TEACHERS are being left to 'suffer in silence' as children physically lash out at them at school.

Statistics show that the number of Oxfordshire pupils excluded due to physical attacks against an adult has increased by 75 per cent in just three years.

The Department for Education recorded 449 such exclusions in 2017/18, the most recent year on file, compared to 258 in 2015/16.

Exclusions due to physical assault against a pupil were at 739 in 2017/18, up from 669 the previous year and 578 in 2015/16.

New analysis of the data, published by Newsquest's Data Investigations Unit today, either highlights a rising level of violence or tougher punishment for perpetrators.

Chris Keates, acting general secretary of NASWUT teachers’ union, raised doubts about the latter.

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She said: "Teachers' physical and mental health is being affected by the failure of too many employers to support them in tackling these issues.

"Pupil indiscipline is now one of the main reasons given by teachers for considering leaving the profession, making it a key contributory factor to the national crisis in teacher supply.

"For too long, too many teachers have suffered in silence."

A further 784 exclusions in Oxfordshire were due to verbal abuse or threatening behaviour against an adult, which is in line with recent years.

While the data does not specify the job role of the 'adult', it is most likely to be a teacher or teaching assistant.

The proportion of exclusions linked to violence in Oxfordshire, compared to the total number of exclusions, has crept up from 25 per cent to 26 per cent.

The total number of fixed and permanent exclusions also remains on the rise, from 3,324 in 2015/16 to 4,560 in 2017/18.

This is despite a push by Oxfordshire County Council to reduce exclusions in schools and only use them as a last resort.

An investigation by county councillors in 2018 found that 'a high proportion of pupils at risk of exclusion were vulnerable learners and those with additional needs or disabilities.'

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Ms Keates agreed that the rise in exclusions was at least in part due to reduced resources for more challenging pupils.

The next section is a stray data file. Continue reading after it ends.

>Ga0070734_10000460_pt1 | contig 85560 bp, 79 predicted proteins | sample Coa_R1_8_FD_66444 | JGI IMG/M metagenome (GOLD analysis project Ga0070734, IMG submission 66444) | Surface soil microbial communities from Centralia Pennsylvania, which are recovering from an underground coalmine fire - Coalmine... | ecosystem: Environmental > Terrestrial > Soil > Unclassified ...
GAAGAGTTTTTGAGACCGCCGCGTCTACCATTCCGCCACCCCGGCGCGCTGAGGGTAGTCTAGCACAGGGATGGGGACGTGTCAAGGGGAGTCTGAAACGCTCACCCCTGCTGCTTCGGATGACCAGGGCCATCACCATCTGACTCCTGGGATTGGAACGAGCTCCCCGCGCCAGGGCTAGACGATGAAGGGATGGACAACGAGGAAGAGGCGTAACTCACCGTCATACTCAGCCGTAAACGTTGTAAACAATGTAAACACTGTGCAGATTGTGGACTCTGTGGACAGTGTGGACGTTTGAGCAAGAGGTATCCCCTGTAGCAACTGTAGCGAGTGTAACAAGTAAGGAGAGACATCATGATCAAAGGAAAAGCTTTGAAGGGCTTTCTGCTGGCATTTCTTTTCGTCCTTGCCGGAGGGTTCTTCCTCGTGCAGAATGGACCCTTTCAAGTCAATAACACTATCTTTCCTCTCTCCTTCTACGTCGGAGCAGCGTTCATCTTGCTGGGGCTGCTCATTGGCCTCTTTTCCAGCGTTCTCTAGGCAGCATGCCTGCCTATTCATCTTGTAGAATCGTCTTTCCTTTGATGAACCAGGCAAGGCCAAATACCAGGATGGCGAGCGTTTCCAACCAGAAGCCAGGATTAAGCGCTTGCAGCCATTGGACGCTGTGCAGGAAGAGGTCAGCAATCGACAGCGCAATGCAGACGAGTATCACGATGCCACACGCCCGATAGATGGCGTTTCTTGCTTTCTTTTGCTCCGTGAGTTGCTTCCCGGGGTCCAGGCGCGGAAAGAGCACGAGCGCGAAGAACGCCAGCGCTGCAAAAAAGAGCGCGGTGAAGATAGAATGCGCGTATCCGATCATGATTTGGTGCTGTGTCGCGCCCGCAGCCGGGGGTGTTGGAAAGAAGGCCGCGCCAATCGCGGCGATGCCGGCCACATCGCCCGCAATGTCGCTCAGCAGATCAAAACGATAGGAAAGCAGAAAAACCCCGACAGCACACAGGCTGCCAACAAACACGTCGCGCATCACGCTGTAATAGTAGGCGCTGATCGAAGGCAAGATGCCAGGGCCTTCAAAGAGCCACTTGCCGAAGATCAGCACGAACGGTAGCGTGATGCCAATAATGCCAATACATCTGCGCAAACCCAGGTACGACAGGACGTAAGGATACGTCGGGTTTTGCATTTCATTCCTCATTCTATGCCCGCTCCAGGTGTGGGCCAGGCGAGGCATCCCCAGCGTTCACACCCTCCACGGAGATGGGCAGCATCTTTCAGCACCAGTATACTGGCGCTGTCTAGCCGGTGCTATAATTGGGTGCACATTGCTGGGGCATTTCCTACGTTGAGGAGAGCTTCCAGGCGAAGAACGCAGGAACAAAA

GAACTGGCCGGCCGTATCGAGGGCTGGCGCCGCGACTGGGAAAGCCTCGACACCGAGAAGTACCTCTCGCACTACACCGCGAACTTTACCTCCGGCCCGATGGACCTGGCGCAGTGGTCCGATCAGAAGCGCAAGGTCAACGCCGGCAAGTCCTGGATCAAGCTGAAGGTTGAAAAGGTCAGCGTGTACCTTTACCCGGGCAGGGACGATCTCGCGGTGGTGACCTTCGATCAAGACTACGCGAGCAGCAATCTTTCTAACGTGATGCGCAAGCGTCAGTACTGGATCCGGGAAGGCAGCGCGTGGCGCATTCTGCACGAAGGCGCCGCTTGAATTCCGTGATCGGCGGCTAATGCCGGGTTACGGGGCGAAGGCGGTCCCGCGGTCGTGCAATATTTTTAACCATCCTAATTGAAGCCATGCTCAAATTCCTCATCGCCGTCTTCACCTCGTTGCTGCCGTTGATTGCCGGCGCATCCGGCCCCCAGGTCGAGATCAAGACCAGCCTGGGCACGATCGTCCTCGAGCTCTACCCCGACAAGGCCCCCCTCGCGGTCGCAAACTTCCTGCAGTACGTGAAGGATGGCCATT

She said: "The Government must take responsibility for the impact of policies which have reduced or removed internal and external specialist support for pupils for whom behaviour issues are a barrier to learning.

"These impacts have driven qualified and specialist teachers out of the profession, narrowed the curriculum offer - increasing disaffection among pupils and limiting their life chances - and drastically cut support for children, young people and families."

Commenting on an article about teacher attacks last year, one Oxford Mail reader wrote: "As a teacher of 36 years standing, being sworn at or pushed out of the way were an everyday occurrence.

"Being surrounded by 10 Year 11 lads was more scary as they moved in closer.

"But learning support staff and teaching assistants are in the firing line daily, often dealing with students who just don't want to be there, and who aren't afraid to do everything they can to be excluded."

One Oxfordshire primary school pupil was permanently expelled in the 2017-18 school year for sexual misconduct, while another was given a temporary exclusion for the same reason.

At secondary level, 20 pupils were excluded due to sexual misconduct.

Six primary pupils and 40 secondary pupils were excluded due to racist behaviour.

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Ms Keates said it was a misconception that primary school teachers face less abuse than at secondary level.

She added: "It is common for people to assume that behaviour problems are confined to secondary schools, but in fact, that has never been the case.

"Primary school teachers also face equally challenging and serious pupil indiscipline, but they are often discouraged from raising the issues and led to believe it will reflect negatively on them because of the age of pupils."

Last week the Oxford Mail reported a rise in teacher vacancies advertised in Oxfordshire, raising concerns about a recruitment crisis.

A spokesman for the Department for Education said the Government supports the use of exclusions 'where warranted'.

He added: "Where pupils are excluded, the quality of education they receive should be no different than mainstream settings, and we are taking a range of actions to make sure that is the case.

"While fixed-period exclusion rates have risen, permanent exclusion rates have remained stable, and they are both lower than they were a decade ago."

The most common reason for exclusion, both temporary and permanent, is due to persistent disruptive behaviour.